From being a newsreader to now making headlines herself, Priya Bhavani Shankar has had an inspiring journey in Tamil cinema. As a cub reporter, she had the opportunity to interview Dhanush, and a decade later, she is now starring opposite him in the upcoming film, Thiruchitrambalam. This change of fortune isn’t lost on her. “Some like me for what I do, but I also know people who believe I don’t deserve this success. This was not the career I planned on, but I am giving it my all, and things are getting better.”
She sees her recent release, director Hari’s Yaanai, as one such effort. After having worked with many debutants and young filmmakers, Priya is now getting a chance to work with veterans like Hari, Shankar (Indian 2), and Radha Mohan (Bommai). “It’s a bit scary. Other actors might get the leeway of appearing in ‘small’ characters in big films, but for some reason, audiences seem to take it personally when I play such roles. However, I have realised the importance of being part of big-ticket films.
Also, the roles in these projects have been impactful, and more importantly, respectful of me.” Looking back at her career, she has her fair share of regrets. “I have rejected films that didn’t offer me strong roles, but honestly, they might have given me more mileage to develop my career. I also remember that stalwarts thought of a ‘nobody’ like me for their films. All I want today is to make myself more deserving and worthy.”
Priya makes constant references to her self-worth throughout the conversation. In fact, at one point, she even calls herself not a ‘conventionally desirable’ actor. This comes not from a place of self-deprecation but out of an understanding of the machinations of Tamil cinema. “I don’t have a guide in the industry. No one advised me on what projects to take up. No one told me not to turn down a big film. I have made my own mistakes and learned from them. Also, I know I am not a very ‘desirable’ actor—and I am an outsider as well. All I can do is give my best to every project and make my collaborators believe in my talent,” says Priya, adding that even though she might come across as high-handed, it is quite far from her real persona. “A YouTube interview cannot be the yardstick with which to judge my personal character. I just do my work with sincerity. From Meyaadha Maan toYaanai, I have become more professional. Right from the way I approach a project to my behaviour on the sets, every single facet has changed.”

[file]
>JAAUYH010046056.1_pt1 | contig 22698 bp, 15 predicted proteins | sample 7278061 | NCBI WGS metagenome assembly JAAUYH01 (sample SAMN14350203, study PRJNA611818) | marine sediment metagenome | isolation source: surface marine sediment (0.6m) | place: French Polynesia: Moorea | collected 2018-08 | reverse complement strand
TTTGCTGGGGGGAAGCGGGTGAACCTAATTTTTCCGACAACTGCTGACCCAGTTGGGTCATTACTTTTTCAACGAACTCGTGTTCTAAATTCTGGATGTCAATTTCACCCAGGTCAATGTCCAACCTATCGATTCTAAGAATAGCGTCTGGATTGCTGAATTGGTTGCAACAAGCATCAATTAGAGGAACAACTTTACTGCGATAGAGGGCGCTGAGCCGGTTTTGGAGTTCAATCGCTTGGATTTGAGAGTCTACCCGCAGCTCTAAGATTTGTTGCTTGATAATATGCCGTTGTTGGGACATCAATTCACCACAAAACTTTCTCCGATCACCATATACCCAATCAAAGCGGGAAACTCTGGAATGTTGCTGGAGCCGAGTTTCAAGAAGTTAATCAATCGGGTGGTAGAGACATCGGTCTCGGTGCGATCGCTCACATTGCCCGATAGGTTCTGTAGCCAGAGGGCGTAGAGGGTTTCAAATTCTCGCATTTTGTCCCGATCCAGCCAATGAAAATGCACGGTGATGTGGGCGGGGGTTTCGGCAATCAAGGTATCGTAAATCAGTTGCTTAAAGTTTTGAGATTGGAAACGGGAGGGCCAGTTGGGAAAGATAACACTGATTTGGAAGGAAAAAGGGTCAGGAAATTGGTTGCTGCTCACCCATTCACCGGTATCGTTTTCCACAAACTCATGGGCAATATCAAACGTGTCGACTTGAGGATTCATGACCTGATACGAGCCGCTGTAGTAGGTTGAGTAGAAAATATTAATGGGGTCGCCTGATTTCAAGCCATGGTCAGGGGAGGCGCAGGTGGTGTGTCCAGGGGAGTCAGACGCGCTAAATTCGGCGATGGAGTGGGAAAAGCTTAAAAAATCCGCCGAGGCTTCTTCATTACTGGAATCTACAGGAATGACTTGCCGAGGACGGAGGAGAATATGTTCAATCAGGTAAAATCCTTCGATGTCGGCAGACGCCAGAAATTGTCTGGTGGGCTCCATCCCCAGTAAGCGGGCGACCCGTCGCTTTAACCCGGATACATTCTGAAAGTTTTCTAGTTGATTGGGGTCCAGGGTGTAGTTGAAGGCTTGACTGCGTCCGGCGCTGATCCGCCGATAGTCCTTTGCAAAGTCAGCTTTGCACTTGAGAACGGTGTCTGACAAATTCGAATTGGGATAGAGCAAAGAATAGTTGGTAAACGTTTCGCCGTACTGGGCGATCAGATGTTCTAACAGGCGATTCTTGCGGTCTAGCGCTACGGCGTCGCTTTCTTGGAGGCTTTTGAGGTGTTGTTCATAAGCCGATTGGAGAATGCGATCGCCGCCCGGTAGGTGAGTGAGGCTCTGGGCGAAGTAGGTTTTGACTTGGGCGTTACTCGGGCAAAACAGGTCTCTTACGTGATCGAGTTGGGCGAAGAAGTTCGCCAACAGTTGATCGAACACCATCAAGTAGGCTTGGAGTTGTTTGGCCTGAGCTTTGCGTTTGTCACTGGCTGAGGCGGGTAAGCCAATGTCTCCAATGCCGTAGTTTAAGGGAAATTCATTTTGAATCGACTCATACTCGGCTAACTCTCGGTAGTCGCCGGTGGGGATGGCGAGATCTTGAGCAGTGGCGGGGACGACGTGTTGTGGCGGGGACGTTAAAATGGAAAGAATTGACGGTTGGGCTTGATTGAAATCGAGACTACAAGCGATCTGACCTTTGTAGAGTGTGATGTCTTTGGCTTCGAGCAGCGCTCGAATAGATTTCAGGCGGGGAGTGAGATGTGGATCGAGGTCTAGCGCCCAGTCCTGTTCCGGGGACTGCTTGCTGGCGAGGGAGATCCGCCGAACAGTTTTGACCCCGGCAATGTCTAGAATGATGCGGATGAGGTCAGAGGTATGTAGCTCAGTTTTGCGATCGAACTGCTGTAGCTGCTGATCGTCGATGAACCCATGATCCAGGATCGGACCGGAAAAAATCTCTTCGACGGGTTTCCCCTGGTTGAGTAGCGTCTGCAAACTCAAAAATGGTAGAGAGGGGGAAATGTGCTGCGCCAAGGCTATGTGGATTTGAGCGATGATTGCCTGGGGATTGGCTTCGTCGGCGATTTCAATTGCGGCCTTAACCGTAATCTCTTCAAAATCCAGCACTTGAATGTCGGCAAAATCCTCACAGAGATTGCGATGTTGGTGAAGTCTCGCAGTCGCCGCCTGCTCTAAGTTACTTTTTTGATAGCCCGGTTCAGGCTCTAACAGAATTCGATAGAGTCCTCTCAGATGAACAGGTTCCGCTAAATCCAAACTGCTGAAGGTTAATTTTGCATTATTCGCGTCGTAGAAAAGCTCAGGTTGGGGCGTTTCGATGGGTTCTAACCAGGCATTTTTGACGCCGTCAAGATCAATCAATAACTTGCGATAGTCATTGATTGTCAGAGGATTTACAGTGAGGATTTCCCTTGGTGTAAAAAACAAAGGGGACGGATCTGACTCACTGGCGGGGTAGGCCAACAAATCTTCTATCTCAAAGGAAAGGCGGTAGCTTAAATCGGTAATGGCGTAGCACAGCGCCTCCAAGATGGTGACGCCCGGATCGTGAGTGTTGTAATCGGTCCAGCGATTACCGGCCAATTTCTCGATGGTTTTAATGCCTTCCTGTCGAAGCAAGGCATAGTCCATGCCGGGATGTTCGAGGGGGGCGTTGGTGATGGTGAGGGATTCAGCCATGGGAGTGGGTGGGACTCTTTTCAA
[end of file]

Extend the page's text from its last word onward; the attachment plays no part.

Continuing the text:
As she elaborates on the changes in her approach, she touches upon one of many realisations. “We all want our films to work. I thought it was all about having the right producer, the right script, and the right team... But then, I noticed that some of my films weren’t receiving the love they deserved. It all came down to the lack of promotions. I now understand the importance of release timing as well,” says Priya, who has an impressive line-up of films, many of which have been awaiting the right window for release. “A delayed-release is stressful for an actor like me, who is heavily reliant on my performance to do the talking. It is both annoying and hurtful.”
Such candid admissions about her choices and mistakes make Priya Bhavani Shankar a rather enterprising person to interview. She is aware that being opinionated in cinema comes with its share of pitfalls. “Of course, it has affected film offers. Some insult me for even having thoughts of my own. ‘Nee nadikkarava dhaane, edhukku karuththu pesara?’ (‘You are just an actor, why are you sermonising?’). They want heroines to be beautiful, sweet, and good-natured, but they don’t like it when we are well-read and knowledgeable.”
After a pause, she goes on: “Of course, the fame and love that a film star gets are huge. So, in the larger scheme of things, aspects like trolling and cyberbullying are par for the course, I guess. Winning the audience’s trust has been one of my biggest achievements. If my career has progressed from Meyaadha Maan, it is only due to their trust in me, and I can’t afford to take this lightly. I am my only investment, and hard work, honesty, and goodwill are all I have to succeed.”